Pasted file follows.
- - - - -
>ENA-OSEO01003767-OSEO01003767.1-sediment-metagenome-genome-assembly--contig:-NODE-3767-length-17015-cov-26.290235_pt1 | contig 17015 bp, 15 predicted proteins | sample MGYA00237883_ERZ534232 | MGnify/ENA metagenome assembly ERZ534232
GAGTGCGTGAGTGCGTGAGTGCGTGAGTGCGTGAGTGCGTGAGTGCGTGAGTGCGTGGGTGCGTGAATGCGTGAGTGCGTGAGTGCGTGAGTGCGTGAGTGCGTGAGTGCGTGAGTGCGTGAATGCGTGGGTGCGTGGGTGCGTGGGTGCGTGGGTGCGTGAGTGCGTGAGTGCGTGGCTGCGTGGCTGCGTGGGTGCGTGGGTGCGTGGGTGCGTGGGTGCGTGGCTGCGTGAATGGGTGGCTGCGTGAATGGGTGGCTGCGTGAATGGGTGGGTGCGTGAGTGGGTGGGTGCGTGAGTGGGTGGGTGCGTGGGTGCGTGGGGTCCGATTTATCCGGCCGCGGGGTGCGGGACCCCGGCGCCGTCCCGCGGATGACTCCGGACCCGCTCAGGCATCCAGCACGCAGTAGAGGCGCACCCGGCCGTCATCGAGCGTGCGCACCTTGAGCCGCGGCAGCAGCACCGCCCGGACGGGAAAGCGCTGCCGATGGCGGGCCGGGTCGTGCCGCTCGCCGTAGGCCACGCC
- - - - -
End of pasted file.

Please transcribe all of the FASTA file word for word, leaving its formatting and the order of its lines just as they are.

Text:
>ENA-OSEO01003767-OSEO01003767.1-sediment-metagenome-genome-assembly--contig:-NODE-3767-length-17015-cov-26.290235_pt1 | contig 17015 bp, 15 predicted proteins | sample MGYA00237883_ERZ534232 | MGnify/ENA metagenome assembly ERZ534232
GAGTGCGTGAGTGCGTGAGTGCGTGAGTGCGTGAGTGCGTGAGTGCGTGAGTGCGTGGGTGCGTGAATGCGTGAGTGCGTGAGTGCGTGAGTGCGTGAGTGCGTGAGTGCGTGAGTGCGTGAATGCGTGGGTGCGTGGGTGCGTGGGTGCGTGGGTGCGTGAGTGCGTGAGTGCGTGGCTGCGTGGCTGCGTGGGTGCGTGGGTGCGTGGGTGCGTGGGTGCGTGGCTGCGTGAATGGGTGGCTGCGTGAATGGGTGGCTGCGTGAATGGGTGGGTGCGTGAGTGGGTGGGTGCGTGAGTGGGTGGGTGCGTGGGTGCGTGGGGTCCGATTTATCCGGCCGCGGGGTGCGGGACCCCGGCGCCGTCCCGCGGATGACTCCGGACCCGCTCAGGCATCCAGCACGCAGTAGAGGCGCACCCGGCCGTCATCGAGCGTGCGCACCTTGAGCCGCGGCAGCAGCACCGCCCGGACGGGAAAGCGCTGCCGATGGCGGGCCGGGTCGTGCCGCTCGCCGTAGGCCACGCC